Sign Here: Electronic Contracts & Signing Documents

December 23, 2015

Are electronic contracts valid? What about an electronic signature? The short answer is yes, in general, electronic contracts and signatures are valid and can create legally binding obligations just like a traditional contract written on paper.

47 out of 50 states, including Pennsylvania, have enacted the Uniform Electronic Transactions Act (UETA), and the remaining three states have similar statutes that govern the validity of electronic documents, including contracts and signatures.

As enacted in Pennsylvania, UETA states the following regarding legal recognition of electronic records, electronic signatures and electronic contracts, so long as both parties have agreed to conduct transactions by electronic means:

(a) FORM.– A record or signature may not be denied legal effect or enforceability solely because it is in electronic form.

(b) FORMATION.– A contract may not be denied legal effect or enforceability solely because an electronic record was used in its formation.

(c) WRITING.– If a law requires a record to be in writing, an electronic record satisfies the law.

(d) SIGNATURE.– If a law requires a signature, an electronic signature satisfies the law.

73 P.S. Section 2260.303.

You may have heard the (commonly confused) terms “electronic signature” and “digital signature.” Here’s a breakdown of the differences between the two:

An electronic signature is defined by Pennsylvania law as “an electronic sound, symbol or process attached to or logically associated with a record and executed or adopted by a person with the intent to sign the record.” 73 P.S. Section 2260.103. Simply put, any signature or mark that is in electronic form and evidences your acceptance of terms, such as when you sign using your finger or a stylus in the checkout line to pay for your coffee or groceries, or clicking a box that says “I agree” on a website or in a software application.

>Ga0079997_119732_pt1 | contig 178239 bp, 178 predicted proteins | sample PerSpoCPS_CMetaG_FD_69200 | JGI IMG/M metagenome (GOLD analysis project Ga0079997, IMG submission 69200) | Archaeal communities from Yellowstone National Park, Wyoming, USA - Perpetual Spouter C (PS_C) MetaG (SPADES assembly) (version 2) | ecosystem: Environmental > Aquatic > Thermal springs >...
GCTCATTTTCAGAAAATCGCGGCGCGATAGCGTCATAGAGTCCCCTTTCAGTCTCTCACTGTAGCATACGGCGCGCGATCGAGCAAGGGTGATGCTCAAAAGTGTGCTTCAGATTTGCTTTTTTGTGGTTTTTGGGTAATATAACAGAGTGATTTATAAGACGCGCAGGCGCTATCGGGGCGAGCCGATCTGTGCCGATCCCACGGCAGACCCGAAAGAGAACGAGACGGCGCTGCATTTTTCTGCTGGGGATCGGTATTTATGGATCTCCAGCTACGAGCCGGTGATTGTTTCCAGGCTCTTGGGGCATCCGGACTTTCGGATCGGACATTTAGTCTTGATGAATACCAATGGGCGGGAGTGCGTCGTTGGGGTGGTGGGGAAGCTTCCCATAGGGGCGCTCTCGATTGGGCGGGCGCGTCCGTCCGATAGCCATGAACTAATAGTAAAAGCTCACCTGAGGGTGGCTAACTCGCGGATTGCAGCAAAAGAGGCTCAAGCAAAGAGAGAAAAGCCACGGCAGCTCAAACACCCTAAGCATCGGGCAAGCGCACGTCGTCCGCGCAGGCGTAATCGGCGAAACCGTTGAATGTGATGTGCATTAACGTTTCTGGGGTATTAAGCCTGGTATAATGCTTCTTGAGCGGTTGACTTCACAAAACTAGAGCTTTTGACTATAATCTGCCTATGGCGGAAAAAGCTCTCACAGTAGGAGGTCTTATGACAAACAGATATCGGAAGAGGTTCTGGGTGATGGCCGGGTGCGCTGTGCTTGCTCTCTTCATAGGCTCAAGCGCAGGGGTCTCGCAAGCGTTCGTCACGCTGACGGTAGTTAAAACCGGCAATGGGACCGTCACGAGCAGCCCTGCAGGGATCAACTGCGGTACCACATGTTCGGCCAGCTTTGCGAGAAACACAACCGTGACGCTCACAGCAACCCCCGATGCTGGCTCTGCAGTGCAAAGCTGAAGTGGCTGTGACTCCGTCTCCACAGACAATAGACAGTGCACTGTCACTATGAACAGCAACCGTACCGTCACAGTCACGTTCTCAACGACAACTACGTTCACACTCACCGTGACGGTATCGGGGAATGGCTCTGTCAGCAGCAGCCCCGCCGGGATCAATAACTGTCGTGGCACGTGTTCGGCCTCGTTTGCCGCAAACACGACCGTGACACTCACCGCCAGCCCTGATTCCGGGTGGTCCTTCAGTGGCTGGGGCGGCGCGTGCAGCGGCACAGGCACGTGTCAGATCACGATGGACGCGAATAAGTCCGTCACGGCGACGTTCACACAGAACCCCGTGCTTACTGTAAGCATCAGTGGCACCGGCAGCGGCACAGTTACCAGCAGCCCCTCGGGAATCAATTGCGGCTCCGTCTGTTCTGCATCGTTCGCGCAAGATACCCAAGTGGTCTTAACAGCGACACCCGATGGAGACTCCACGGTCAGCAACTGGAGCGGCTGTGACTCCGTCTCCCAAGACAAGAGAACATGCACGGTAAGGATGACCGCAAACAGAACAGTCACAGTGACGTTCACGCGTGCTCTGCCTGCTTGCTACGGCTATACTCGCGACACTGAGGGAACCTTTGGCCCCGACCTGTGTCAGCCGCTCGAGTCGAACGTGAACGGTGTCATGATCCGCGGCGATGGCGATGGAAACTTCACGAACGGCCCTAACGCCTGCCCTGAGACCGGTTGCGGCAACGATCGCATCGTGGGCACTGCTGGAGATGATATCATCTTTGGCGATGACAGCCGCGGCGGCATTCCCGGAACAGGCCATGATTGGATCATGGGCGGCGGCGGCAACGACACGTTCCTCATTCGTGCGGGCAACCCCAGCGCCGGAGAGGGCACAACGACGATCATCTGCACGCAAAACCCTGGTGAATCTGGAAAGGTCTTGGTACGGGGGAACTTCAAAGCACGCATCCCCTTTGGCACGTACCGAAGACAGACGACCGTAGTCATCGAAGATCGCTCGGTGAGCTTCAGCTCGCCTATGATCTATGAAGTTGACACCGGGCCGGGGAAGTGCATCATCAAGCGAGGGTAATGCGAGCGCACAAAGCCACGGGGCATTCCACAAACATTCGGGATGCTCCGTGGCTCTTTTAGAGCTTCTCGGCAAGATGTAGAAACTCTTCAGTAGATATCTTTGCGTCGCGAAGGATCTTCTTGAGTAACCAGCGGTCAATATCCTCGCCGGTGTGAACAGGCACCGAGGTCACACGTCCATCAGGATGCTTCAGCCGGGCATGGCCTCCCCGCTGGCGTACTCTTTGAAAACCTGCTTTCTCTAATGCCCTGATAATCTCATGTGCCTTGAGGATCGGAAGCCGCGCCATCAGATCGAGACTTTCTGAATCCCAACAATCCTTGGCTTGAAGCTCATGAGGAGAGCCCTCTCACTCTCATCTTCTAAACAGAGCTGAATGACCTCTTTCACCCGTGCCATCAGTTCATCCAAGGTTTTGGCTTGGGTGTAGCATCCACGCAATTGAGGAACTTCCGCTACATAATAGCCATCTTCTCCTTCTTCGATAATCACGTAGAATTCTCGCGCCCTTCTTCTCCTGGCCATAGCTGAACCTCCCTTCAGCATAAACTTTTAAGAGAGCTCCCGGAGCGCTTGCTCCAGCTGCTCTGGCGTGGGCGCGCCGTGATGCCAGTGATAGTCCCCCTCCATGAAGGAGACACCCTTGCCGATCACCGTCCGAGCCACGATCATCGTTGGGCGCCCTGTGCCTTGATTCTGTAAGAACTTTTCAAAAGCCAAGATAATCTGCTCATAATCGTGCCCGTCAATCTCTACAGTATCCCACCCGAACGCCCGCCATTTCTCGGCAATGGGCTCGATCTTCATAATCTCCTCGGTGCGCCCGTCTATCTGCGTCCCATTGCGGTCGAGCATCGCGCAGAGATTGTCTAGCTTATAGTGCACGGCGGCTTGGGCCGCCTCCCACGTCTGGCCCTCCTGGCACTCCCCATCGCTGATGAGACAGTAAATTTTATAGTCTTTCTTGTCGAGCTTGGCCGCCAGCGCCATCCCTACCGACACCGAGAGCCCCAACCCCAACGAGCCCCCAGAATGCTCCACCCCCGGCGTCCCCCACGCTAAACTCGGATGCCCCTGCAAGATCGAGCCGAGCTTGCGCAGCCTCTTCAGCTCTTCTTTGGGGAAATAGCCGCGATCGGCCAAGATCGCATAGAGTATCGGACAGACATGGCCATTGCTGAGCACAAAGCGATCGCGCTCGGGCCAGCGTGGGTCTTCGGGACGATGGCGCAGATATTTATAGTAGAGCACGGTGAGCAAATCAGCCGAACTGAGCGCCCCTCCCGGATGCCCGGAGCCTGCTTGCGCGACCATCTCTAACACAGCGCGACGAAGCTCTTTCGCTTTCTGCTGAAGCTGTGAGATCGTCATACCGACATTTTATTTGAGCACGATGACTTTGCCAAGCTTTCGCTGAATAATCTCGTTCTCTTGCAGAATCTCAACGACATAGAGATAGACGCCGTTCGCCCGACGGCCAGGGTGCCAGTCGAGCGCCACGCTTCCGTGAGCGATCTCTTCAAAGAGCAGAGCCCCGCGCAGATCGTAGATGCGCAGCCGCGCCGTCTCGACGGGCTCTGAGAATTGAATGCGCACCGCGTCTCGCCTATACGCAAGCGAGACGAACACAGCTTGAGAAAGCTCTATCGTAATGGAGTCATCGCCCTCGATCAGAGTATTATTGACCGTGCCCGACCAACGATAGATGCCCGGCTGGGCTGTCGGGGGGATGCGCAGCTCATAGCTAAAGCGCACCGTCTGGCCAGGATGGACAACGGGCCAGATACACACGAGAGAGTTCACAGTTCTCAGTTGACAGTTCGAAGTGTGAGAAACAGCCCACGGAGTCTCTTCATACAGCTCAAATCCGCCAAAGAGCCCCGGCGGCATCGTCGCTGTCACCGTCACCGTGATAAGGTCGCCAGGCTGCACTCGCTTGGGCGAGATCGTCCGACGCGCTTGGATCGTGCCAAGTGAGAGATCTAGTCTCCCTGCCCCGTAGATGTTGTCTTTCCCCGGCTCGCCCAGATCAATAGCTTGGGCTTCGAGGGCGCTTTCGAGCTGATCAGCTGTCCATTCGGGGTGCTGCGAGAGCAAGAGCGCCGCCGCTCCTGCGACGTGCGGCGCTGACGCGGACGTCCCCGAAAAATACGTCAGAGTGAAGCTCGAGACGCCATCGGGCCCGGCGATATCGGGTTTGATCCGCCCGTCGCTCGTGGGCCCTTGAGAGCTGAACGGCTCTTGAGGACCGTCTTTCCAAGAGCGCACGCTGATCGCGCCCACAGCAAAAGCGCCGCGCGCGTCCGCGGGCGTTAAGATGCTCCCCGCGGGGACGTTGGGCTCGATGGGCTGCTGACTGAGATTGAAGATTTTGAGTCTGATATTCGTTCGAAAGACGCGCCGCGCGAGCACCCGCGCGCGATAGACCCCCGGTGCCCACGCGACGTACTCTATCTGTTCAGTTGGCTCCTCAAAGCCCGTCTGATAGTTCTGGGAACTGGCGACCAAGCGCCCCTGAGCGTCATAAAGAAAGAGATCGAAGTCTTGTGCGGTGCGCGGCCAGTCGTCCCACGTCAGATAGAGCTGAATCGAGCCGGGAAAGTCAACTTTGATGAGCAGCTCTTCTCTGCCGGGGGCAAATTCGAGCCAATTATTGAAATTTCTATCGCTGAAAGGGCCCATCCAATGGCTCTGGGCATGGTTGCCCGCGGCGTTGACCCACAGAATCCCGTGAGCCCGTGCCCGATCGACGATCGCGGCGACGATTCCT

A digital signature is a subset of the larger category of electronic signatures, with additional security measures included which uniquely identifies the signer and the document. Think of an electronic signature as a distinctive identifying mark, based on international standards designed to ensure secure implementation. A digital signature can be created using a variety of online services and software applications.

Did you know you can create your very own electronic signature on your iPhone or iPad?

If you have an iPhone or iPad and you’re tired of printing PDF documents in order to sign them, you’re in luck. Save a tree and quickly sign and return documents in the Mail app in iOS 9 (the latest version of Apple’s mobile operating system) by following these simple steps:

  1. Open the Mail application.


  1. Open the email containing the PDF attachment that needs to be signed.


  1. Scroll to the bottom of the email, and tap on the PDF attachment icon.


  1. Once the PDF attachment is open, tap on the toolbox icon in the lower right corner of the screen.


  1. Tap on the signature icon in the lower right corner of the screen. You also have additional markup options, including drawing, highlighting, or inserting text (such as a date) from this screen.


  1. Create a signature by drawing it with your finger on the screen, then tap Done in the top right corner.


  1. Resize the signature if necessary to fit in the space you’d like to place it by tapping and dragging the corner of the signature window.


  1. Tap and drag the signature to place it in the appropriate place on the document. You can also change the color of the signature by tapping a different color at the bottom of the screen.

  1. Tap Done in the top right corner.

  1. Finish drafting the email reply, which will include the signed document, and tap Send.



Matt Landis is an attorney at Russell, Krafft & Gruber, LLP, in Lancaster, Pennsylvania. He received his law degree from Widener University and works regularly with business owners and entrepreneurs.